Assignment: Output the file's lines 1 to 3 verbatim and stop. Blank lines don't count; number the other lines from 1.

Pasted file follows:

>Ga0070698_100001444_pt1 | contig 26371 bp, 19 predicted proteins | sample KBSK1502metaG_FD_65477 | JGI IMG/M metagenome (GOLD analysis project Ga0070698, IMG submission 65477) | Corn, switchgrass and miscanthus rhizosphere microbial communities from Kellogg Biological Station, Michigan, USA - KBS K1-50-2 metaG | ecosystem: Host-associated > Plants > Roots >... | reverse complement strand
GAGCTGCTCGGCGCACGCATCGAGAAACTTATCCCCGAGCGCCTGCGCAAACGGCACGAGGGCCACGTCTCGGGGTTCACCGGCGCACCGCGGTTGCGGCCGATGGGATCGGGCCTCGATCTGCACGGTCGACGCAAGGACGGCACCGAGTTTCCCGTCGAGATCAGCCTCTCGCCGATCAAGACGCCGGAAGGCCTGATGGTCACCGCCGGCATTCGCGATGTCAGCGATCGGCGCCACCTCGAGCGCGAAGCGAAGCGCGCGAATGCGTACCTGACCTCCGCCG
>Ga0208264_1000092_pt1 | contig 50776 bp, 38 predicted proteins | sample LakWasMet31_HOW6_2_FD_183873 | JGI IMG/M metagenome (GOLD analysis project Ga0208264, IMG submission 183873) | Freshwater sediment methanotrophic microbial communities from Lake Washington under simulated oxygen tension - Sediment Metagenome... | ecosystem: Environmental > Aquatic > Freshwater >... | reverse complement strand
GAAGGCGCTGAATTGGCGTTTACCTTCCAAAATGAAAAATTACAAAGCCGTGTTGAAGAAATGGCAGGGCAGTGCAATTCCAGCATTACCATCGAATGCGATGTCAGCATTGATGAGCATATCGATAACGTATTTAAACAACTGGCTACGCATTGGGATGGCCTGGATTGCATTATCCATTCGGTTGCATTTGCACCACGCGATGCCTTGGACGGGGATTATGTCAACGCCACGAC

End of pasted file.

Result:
>Ga0070698_100001444_pt1 | contig 26371 bp, 19 predicted proteins | sample KBSK1502metaG_FD_65477 | JGI IMG/M metagenome (GOLD analysis project Ga0070698, IMG submission 65477) | Corn, switchgrass and miscanthus rhizosphere microbial communities from Kellogg Biological Station, Michigan, USA - KBS K1-50-2 metaG | ecosystem: Host-associated > Plants > Roots >... | reverse complement strand
GAGCTGCTCGGCGCACGCATCGAGAAACTTATCCCCGAGCGCCTGCGCAAACGGCACGAGGGCCACGTCTCGGGGTTCACCGGCGCACCGCGGTTGCGGCCGATGGGATCGGGCCTCGATCTGCACGGTCGACGCAAGGACGGCACCGAGTTTCCCGTCGAGATCAGCCTCTCGCCGATCAAGACGCCGGAAGGCCTGATGGTCACCGCCGGCATTCGCGATGTCAGCGATCGGCGCCACCTCGAGCGCGAAGCGAAGCGCGCGAATGCGTACCTGACCTCCGCCG
>Ga0208264_1000092_pt1 | contig 50776 bp, 38 predicted proteins | sample LakWasMet31_HOW6_2_FD_183873 | JGI IMG/M metagenome (GOLD analysis project Ga0208264, IMG submission 183873) | Freshwater sediment methanotrophic microbial communities from Lake Washington under simulated oxygen tension - Sediment Metagenome... | ecosystem: Environmental > Aquatic > Freshwater >... | reverse complement strand